Antiretroviral treatment for mothers started during pregnancy and continued throughout the breastfeeding period resulted in a significantly lower rate of mother-to-child HIV transmission when compared with the standard short-course regimen, investigators on the Kesho Bora study reported this week at the Fifth International AIDS Society conference in Cape Town.
The Kesho Bora study, conducted in Kenya, South Africa and Burkina Faso, found that antiretroviral treatment for the mother with a protease inhibitor-based regimen was significantly more effective than short-course treatment in which the mother took AZT from week 28 to 36 of pregnancy with AZT/3TC and single dose nevirapine at the onset of labour, and AZT/3TC for one week, while the infant received single dose nevirapine with one week of AZT/3TC, and was either formula fed or breastfed with weaning at 6 months.
The differing short-course regimens studied reflect variations in practice as a result of previous clinical trial results.
In the Kesho Bora study 824 pregnant women not currently eligible for antiretroviral treatment for their own health, with CD4 counts between 200 and 500 cells/mm3, were randomised to one of two regimens.
Women in the triple therapy group (n=413) received AZT/3TC and lopinavir/ritonavir (Kaletra) from the third trimester of pregnancy until six months postpartum, the point at which breastfeeding was recommended to cease.
Women in the short-course group received AZT (zidovudine) from week 28 to 36 of pregnancy until the onset of labour, when they received AZT/3TC and single dose nevirapine. They continued to take AZT/3TC for one week after delivery, an amendment introduced to the study in December 2007.
All infants received single dose nevirapine within 72 hours of delivery, and one week of AZT treatment was added from December 2007.
Women were counselled on the risk of transmission through breastfeeding and offered the choice of free formula for bottle feeding, or exclusive breastfeeding with weaning over a two-week period commencing at five and a half months. During the study 76 and 78% of mothers in the two study arms breastfed at some point, with around 45% in each arm breastfeeding exclusively during the first three months after delivery. The average duration of breastfeeding was 21 weeks.
Study recruitment began in June 2005 and the study was fully recruited by August 2008, with the result that the majority of births in the study occurred in the period before the December 2007 protocol amendment.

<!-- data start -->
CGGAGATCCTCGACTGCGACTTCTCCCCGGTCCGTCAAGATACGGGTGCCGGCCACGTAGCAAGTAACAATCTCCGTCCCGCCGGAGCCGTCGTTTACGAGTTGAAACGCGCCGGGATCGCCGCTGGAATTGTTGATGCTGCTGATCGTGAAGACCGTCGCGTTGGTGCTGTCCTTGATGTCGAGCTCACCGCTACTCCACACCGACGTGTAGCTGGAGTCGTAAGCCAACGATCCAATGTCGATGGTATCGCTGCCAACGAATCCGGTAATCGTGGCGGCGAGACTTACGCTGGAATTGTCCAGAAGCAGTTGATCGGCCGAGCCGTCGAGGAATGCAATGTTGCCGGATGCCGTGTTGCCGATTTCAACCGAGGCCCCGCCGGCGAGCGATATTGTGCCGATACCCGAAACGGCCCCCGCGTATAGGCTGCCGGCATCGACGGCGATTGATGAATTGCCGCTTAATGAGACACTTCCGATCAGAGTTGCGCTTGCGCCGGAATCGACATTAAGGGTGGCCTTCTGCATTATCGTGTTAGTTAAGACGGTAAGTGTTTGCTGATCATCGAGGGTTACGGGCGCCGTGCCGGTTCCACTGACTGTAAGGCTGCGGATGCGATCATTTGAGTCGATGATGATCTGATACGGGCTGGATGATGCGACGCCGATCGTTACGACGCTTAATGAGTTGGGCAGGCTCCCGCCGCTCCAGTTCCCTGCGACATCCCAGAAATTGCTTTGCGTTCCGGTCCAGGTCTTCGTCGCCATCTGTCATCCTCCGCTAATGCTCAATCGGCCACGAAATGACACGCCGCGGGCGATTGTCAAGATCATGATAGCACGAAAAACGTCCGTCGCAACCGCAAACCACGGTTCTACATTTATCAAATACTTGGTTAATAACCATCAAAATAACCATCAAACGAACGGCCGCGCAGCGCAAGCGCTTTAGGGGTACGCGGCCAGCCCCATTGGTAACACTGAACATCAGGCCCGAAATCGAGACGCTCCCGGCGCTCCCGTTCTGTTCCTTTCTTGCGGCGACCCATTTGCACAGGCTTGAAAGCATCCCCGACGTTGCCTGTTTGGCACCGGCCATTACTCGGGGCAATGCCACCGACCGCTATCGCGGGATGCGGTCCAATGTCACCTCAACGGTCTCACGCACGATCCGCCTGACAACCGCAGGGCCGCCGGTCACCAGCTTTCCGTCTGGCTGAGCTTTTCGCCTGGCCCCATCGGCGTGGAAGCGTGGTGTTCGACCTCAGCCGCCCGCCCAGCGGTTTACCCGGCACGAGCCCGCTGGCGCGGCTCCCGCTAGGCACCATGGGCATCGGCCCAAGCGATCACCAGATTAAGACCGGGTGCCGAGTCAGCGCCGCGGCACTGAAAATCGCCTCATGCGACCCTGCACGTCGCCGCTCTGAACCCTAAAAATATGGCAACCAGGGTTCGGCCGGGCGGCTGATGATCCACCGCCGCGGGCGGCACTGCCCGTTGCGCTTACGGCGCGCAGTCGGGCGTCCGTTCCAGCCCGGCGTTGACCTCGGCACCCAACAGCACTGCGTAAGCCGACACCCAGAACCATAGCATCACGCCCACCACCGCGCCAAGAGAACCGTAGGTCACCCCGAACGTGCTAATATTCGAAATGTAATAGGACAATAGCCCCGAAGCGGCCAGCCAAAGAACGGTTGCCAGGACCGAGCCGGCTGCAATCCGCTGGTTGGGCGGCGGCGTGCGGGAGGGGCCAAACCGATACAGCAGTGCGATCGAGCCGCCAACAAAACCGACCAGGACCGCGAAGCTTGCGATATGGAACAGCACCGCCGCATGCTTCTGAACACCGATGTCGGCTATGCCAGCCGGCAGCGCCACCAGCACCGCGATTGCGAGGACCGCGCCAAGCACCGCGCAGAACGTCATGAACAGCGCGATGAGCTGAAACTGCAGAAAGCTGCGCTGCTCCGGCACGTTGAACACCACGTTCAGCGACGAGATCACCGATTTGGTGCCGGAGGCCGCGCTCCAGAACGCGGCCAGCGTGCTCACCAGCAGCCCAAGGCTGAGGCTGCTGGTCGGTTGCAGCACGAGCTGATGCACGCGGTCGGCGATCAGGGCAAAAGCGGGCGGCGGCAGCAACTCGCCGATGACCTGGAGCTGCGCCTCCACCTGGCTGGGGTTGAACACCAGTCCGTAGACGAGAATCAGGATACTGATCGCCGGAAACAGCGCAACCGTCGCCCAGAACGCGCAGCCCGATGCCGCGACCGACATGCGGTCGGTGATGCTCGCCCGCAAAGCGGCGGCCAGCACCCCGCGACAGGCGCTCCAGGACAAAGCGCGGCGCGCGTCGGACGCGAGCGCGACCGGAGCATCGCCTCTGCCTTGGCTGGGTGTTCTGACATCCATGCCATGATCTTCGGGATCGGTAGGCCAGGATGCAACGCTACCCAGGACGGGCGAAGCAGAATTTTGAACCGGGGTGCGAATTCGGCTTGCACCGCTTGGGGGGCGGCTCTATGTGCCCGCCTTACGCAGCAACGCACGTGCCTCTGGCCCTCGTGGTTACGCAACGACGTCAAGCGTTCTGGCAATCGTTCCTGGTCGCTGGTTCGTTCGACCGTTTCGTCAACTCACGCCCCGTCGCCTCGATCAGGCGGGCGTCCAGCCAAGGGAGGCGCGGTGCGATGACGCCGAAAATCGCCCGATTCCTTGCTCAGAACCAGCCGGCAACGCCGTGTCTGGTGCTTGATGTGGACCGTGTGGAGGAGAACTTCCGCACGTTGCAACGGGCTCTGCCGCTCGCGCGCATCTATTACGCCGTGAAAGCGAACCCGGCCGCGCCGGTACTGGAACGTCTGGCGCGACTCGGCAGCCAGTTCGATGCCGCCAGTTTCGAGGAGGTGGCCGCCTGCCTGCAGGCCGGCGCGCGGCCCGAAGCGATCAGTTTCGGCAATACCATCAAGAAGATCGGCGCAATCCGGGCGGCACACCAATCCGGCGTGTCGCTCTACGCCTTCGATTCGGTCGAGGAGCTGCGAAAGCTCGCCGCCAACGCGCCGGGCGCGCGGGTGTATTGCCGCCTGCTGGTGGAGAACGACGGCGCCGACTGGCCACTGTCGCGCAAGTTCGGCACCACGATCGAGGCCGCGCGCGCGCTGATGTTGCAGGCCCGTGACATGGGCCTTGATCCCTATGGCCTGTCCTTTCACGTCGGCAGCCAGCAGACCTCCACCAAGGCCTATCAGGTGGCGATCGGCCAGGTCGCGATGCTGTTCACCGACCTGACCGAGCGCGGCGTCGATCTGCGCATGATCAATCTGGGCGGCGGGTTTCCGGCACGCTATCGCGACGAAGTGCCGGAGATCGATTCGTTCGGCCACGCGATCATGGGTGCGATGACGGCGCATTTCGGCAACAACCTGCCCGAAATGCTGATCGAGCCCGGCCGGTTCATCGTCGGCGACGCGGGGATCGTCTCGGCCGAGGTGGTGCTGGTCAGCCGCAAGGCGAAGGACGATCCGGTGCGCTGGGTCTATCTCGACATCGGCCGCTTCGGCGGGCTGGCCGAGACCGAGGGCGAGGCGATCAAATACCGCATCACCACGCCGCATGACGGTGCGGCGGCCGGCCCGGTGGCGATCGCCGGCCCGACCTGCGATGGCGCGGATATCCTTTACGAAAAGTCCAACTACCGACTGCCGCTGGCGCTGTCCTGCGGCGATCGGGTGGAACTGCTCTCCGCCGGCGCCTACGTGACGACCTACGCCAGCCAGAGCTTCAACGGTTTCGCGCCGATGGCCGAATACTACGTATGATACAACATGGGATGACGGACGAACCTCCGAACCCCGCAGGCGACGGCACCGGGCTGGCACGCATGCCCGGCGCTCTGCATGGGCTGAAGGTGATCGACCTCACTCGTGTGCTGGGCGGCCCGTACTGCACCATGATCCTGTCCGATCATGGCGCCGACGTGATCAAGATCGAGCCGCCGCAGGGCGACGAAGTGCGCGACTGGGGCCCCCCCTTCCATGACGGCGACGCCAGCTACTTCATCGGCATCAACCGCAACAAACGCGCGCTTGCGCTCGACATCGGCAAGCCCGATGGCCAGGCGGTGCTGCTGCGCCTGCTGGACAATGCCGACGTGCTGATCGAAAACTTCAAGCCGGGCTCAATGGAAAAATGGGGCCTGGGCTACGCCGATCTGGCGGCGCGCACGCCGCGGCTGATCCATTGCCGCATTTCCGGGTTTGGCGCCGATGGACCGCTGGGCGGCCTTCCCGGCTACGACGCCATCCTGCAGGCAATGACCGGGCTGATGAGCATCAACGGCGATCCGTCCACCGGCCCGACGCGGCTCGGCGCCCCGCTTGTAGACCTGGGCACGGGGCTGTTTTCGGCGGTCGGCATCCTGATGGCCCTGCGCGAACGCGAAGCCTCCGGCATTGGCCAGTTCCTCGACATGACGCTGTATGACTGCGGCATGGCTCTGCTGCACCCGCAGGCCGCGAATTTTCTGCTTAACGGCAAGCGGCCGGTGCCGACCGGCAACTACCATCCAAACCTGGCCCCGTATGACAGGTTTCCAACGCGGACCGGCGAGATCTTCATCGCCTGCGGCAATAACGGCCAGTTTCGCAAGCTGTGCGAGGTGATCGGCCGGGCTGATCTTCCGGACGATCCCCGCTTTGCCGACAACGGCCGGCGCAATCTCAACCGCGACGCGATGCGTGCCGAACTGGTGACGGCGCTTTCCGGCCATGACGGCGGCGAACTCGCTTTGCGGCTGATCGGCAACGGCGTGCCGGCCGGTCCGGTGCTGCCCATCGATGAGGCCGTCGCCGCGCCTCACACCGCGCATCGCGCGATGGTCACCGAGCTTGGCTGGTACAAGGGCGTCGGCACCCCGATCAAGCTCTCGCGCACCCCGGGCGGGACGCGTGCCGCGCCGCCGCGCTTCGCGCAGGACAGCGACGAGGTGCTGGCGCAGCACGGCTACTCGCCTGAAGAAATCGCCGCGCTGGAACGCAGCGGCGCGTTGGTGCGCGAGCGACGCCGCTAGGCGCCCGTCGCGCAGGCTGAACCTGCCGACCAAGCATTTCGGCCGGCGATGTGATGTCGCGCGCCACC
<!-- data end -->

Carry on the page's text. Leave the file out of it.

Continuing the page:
In the triple ART arm there were 402 live births, and infant HIV infections as measured by real-time PCR were detected in 1.8% at birth, 3.3% at six weeks, 4.9% at six months and 5.5% at one year. The reduction in the risk of transmission at one year was 42% when compared to the short-course regimen. A log rank test at 12 months showed this difference to be statistically significant (p = 0.039).
In comparison there were 411 live births in the short-course arm, and infant HIV infections were detected in 2.2% at birth, 4.8% at six weeks, 8.5% at six months and 9.5% at one year.
A difference in infant survival became apparent after six months: 6.3% of infants born to mothers in the triple therapy arm had died after 12 months of follow-up, compared to 10% of infants in the short-course arm, a reduction in risk of 37%. However a log rank test at 12 months did not show this difference to be statistically significant (p = 0.086).
Subgroup analysis showed that the reduction in HIV infection rate associated with the triple therapy regimen was statistically significant only in the group of mothers with baseline CD4 counts between 200 and 350 cells/mm3. In the infants born to these mothers there was a cumulative HIV infection rate of 5.5% by six months in the triple ART group and 10.5% in the short-course group, rising to 6.1 and 11.1% at 12 months (p = 0.044).
A significant difference was not detected in infants born to mothers with baseline CD4 counts between 350 and 500 cells/mm3, and there was no significant difference in HIV infections according to regimen in the infants of mothers who ever breastfed during the study (5.9% vs 10.2%, p = 0.064).
The study authors note that the biggest effect of triple ART was detected between six weeks and six months after delivery, and in mothers with CD4 counts between 200 and 350 cells/mm3, reinforcing the view that if earlier treatment is to be recommended in resource-limited settings, this group should be a priority. The median CD4 count in this study population was 335 cells/mm3.
The authors also noted that a small number of postnatal transmissions occurred after six months, the point at which breastfeeding was recommended to stop, indicating the importance of continuing ART until breastfeeding stops completely.
Analyses of adherence and the long-term impact of treatment on maternal health will take place, and full results of the study, with 12-month and 18-month follow-up on all participants, are expected in 2010.